What’s the difference between bread and matzah?
Blame my idolatrous love of sushi for driving me to look at the physics of matzah.
This year, I thought we would fulfill the theme of liberation by “going Sephardi”: giving ourselves permission to eat rice on Passover. Since Talmudic time, all Jews who follow strict practices have agreed to avoid the five grains that expand when cooked – oats, barley, spelt, wheat and rye. But a schism arose in the last five centuries between the Ashkenazi, Jews of Europe and the Sephardi, Jews descended from exiles from the Spanish Inquisition (and then most Arab countries in Northern Africa and the East). Maybe because they lived where the weather made them grumpier, Ashkenazi Jews interpreted the anti-inflation rule strictly and also forbad lentils, beans, corn, and rice. I voted for the warmer, gentler Sephardi interpretation largely because I had a fantasy about kosher for Passover sushi.
I lost. But to defend my unpopular position, I was driven to science to try to find out what exactly causes the dread “inflation” of matzah to make it bread. What I discovered didn’t help me win my case, but it opened up an incredible vista about the difference between bread and matzah incarnated in the biophysics of yeast. In that difference lies a Passover message about the role of the divine.
The first question by the youngest child at the seder is, “Why on other nights do we eat bread or matzah but on this night only matzah?” The answer discusses the history and symbolism of the matzah. But it begs a question. Since matzah and bread are essentially wheat flour and water, what makes bread bread and matzah matzah? The answer of course is to make bread, you need yeast. But what does yeast do?
Humans recognized and harnessed the magical properties of yeast even before they could write. Yeast makes flour and water into bread. It also makes grapes into wine. It seems to add life to inert foodstuffs, transforming them magically into something else alive. Grape juice is just a soft drink. But wine is literally a spirit. A cracker is a good delivery platform for dip, but bread is the staff of life itself. By ingesting wine and bread, we take some of that magic into us. Wine leavens our spirit. Bread sates. It’s no wonder bread and wine were worshiped by the ancients and are central to many religious rituals.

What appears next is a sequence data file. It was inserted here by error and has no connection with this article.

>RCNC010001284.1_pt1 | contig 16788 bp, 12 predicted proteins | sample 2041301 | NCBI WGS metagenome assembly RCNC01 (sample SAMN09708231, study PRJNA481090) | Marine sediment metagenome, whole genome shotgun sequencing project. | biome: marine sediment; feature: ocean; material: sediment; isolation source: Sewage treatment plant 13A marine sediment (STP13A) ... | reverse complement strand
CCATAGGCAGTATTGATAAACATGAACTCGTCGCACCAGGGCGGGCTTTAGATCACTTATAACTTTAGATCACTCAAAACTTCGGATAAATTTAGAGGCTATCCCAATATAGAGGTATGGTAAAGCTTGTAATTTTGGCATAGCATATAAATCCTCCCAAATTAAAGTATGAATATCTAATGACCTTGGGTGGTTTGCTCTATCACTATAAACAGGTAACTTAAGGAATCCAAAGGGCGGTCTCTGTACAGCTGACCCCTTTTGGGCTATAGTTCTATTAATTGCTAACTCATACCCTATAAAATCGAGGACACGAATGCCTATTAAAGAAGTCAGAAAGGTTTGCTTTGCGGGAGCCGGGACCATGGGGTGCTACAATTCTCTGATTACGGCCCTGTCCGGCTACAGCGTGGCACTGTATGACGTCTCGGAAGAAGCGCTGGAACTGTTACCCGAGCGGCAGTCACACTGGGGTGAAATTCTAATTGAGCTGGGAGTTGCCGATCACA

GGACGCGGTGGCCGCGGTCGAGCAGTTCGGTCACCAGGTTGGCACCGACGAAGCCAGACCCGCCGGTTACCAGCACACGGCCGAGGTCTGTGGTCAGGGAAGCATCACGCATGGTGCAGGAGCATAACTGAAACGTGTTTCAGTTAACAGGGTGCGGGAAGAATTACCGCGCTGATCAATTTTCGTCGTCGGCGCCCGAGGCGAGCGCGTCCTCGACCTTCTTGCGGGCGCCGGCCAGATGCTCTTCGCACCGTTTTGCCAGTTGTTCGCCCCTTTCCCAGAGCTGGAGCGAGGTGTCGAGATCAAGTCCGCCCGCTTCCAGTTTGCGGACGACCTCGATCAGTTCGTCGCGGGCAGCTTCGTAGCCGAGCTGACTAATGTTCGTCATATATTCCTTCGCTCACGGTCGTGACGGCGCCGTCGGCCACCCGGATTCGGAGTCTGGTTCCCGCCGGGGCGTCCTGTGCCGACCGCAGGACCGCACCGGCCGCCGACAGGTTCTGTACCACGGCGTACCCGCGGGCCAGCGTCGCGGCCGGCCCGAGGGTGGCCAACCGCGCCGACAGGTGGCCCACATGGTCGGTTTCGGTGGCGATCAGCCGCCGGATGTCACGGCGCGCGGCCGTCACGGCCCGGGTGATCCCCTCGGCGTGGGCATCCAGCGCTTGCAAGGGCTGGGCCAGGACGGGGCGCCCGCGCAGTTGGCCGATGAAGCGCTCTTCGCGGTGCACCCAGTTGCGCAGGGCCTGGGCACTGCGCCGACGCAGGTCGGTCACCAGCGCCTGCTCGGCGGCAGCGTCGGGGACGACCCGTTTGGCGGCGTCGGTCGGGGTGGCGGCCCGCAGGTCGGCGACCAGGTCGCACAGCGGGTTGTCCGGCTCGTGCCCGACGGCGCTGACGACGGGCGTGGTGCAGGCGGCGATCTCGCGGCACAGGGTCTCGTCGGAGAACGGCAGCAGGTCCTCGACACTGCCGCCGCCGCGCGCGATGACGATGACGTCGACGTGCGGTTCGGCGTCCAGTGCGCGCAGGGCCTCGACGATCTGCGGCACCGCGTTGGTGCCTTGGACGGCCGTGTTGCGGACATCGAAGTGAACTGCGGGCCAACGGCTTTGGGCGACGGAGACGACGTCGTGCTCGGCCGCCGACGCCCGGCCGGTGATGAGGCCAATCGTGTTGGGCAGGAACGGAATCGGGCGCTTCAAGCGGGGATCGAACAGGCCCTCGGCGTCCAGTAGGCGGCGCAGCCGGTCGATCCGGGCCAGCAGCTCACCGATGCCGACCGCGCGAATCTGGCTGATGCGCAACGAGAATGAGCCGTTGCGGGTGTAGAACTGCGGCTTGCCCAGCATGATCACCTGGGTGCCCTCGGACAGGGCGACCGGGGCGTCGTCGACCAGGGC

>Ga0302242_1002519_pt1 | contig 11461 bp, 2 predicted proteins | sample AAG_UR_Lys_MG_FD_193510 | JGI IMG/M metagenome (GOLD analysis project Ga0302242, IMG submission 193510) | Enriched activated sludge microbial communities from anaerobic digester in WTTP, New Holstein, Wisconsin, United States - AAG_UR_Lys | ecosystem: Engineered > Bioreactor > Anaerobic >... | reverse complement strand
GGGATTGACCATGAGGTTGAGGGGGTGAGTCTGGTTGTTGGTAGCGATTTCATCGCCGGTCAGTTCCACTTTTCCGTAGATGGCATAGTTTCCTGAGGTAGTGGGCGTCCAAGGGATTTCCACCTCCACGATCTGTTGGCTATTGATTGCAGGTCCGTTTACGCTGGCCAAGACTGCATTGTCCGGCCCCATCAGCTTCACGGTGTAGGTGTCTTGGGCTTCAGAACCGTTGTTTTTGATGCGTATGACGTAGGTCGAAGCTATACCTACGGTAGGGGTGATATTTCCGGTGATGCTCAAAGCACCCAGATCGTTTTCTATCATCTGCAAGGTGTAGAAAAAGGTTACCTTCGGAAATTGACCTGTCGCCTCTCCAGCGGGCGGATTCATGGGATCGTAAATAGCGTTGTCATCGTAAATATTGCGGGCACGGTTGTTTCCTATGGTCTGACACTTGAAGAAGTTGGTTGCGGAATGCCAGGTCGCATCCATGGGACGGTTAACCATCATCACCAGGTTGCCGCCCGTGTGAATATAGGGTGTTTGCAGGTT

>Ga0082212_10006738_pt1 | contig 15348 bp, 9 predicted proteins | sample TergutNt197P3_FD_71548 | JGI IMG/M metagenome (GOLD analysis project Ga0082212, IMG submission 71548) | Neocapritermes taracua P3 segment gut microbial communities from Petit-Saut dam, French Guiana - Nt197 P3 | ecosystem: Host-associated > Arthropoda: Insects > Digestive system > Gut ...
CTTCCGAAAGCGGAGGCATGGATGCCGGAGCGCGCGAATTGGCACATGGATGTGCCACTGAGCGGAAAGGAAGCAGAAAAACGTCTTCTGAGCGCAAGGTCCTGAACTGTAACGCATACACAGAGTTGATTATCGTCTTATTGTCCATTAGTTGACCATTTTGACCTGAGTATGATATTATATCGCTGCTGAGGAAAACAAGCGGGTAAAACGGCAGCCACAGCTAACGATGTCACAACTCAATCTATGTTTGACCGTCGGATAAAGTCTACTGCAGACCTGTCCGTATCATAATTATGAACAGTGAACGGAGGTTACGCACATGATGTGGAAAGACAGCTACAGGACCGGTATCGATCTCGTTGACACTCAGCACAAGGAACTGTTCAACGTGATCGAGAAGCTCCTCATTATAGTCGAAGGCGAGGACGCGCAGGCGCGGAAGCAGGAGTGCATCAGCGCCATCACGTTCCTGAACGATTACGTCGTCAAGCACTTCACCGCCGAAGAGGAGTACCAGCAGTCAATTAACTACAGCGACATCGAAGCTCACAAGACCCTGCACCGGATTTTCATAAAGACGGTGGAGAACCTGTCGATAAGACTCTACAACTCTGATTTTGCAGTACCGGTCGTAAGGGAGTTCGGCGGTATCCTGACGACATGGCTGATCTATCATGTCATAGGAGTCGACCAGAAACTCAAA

Matzah, however, is bread that is dead. Dead bread.
Though the technology of yeast has been perfected, the science of yeast still holds mysteries and surprises. To put it another way, we know the mechanics of how yeast work down to the molecular level, but how does it perform its magic?
The quantum biology of yeast and enzymes
Yeast is a single-celled living creature. When we let these critters feed on their favorite food, sugar or anything that contains sugar or carbohydrates, they digest it into sugar’s components: energy, alcohol, carbon dioxide, and some residue molecules that add flavors. The process the ancients observed was bubbling, rising fermentation. When we bake bread, the heat evaporates alcohol. Carbon dioxide gas bubbles expand and burst contained by the sticky dough. This gives bread its texture. In the cooler processing of wine (and beer), the alcohol is completely contained in the liquid for our pleasure. Carbon dioxide is partly released when wine is moved in barrels. Some is left at the discretion of the winemaker. More often the wine is “degassed.”
In high school chemistry, they may have used yeast as an example of enzymatic activity. But what they didn’t teach us, because chemistry isn’t etymology, is that “enzyme” is just the Greek for “in yeast.” The ancients saw, and even worshiped, the way yeast brought bread and wine to life. Now, modern biology is coming to grips with this ancient wisdom: yeast, or enzymes, are the gateway between the living and the inert, literally life and death. The new science of quantum biology has started to answer the question of how yeast performs this magic.